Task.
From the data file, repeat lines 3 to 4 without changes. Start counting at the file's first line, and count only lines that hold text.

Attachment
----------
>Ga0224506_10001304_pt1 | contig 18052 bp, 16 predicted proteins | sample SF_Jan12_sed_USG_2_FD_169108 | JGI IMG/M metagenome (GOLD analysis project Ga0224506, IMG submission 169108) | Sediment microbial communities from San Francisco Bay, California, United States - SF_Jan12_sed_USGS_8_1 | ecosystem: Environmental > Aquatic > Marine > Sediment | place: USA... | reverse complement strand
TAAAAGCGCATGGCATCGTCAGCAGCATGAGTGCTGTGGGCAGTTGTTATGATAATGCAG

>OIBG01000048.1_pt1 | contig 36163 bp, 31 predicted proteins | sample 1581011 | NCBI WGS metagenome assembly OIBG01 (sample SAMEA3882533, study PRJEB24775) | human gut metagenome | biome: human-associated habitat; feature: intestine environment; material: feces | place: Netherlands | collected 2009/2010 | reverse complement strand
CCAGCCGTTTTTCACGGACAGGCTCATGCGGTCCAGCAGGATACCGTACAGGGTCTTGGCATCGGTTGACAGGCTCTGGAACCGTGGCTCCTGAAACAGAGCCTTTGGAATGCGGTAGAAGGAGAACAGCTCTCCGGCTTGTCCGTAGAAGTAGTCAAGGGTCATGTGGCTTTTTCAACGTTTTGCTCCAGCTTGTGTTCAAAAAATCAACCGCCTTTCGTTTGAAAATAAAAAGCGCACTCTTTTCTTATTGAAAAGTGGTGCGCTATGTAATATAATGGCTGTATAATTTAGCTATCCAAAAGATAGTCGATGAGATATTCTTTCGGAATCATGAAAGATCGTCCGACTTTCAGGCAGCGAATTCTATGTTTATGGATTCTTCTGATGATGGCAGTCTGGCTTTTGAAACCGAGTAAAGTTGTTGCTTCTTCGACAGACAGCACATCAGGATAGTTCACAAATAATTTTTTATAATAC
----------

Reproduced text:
>OIBG01000048.1_pt1 | contig 36163 bp, 31 predicted proteins | sample 1581011 | NCBI WGS metagenome assembly OIBG01 (sample SAMEA3882533, study PRJEB24775) | human gut metagenome | biome: human-associated habitat; feature: intestine environment; material: feces | place: Netherlands | collected 2009/2010 | reverse complement strand
CCAGCCGTTTTTCACGGACAGGCTCATGCGGTCCAGCAGGATACCGTACAGGGTCTTGGCATCGGTTGACAGGCTCTGGAACCGTGGCTCCTGAAACAGAGCCTTTGGAATGCGGTAGAAGGAGAACAGCTCTCCGGCTTGTCCGTAGAAGTAGTCAAGGGTCATGTGGCTTTTTCAACGTTTTGCTCCAGCTTGTGTTCAAAAAATCAACCGCCTTTCGTTTGAAAATAAAAAGCGCACTCTTTTCTTATTGAAAAGTGGTGCGCTATGTAATATAATGGCTGTATAATTTAGCTATCCAAAAGATAGTCGATGAGATATTCTTTCGGAATCATGAAAGATCGTCCGACTTTCAGGCAGCGAATTCTATGTTTATGGATTCTTCTGATGATGGCAGTCTGGCTTTTGAAACCGAGTAAAGTTGTTGCTTCTTCGACAGACAGCACATCAGGATAGTTCACAAATAATTTTTTATAATAC